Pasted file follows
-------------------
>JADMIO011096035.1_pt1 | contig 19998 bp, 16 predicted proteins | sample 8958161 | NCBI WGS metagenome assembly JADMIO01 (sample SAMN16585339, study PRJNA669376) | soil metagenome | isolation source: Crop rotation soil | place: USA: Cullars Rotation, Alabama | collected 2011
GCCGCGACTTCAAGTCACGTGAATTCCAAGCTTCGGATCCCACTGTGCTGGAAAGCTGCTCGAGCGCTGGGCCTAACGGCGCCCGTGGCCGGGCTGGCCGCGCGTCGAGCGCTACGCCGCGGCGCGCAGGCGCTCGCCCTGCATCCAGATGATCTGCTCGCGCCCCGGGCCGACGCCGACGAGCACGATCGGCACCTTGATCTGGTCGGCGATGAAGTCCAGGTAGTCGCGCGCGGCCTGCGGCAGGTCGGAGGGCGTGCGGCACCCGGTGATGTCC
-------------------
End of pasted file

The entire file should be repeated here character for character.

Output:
>JADMIO011096035.1_pt1 | contig 19998 bp, 16 predicted proteins | sample 8958161 | NCBI WGS metagenome assembly JADMIO01 (sample SAMN16585339, study PRJNA669376) | soil metagenome | isolation source: Crop rotation soil | place: USA: Cullars Rotation, Alabama | collected 2011
GCCGCGACTTCAAGTCACGTGAATTCCAAGCTTCGGATCCCACTGTGCTGGAAAGCTGCTCGAGCGCTGGGCCTAACGGCGCCCGTGGCCGGGCTGGCCGCGCGTCGAGCGCTACGCCGCGGCGCGCAGGCGCTCGCCCTGCATCCAGATGATCTGCTCGCGCCCCGGGCCGACGCCGACGAGCACGATCGGCACCTTGATCTGGTCGGCGATGAAGTCCAGGTAGTCGCGCGCGGCCTGCGGCAGGTCGGAGGGCGTGCGGCACCCGGTGATGTCC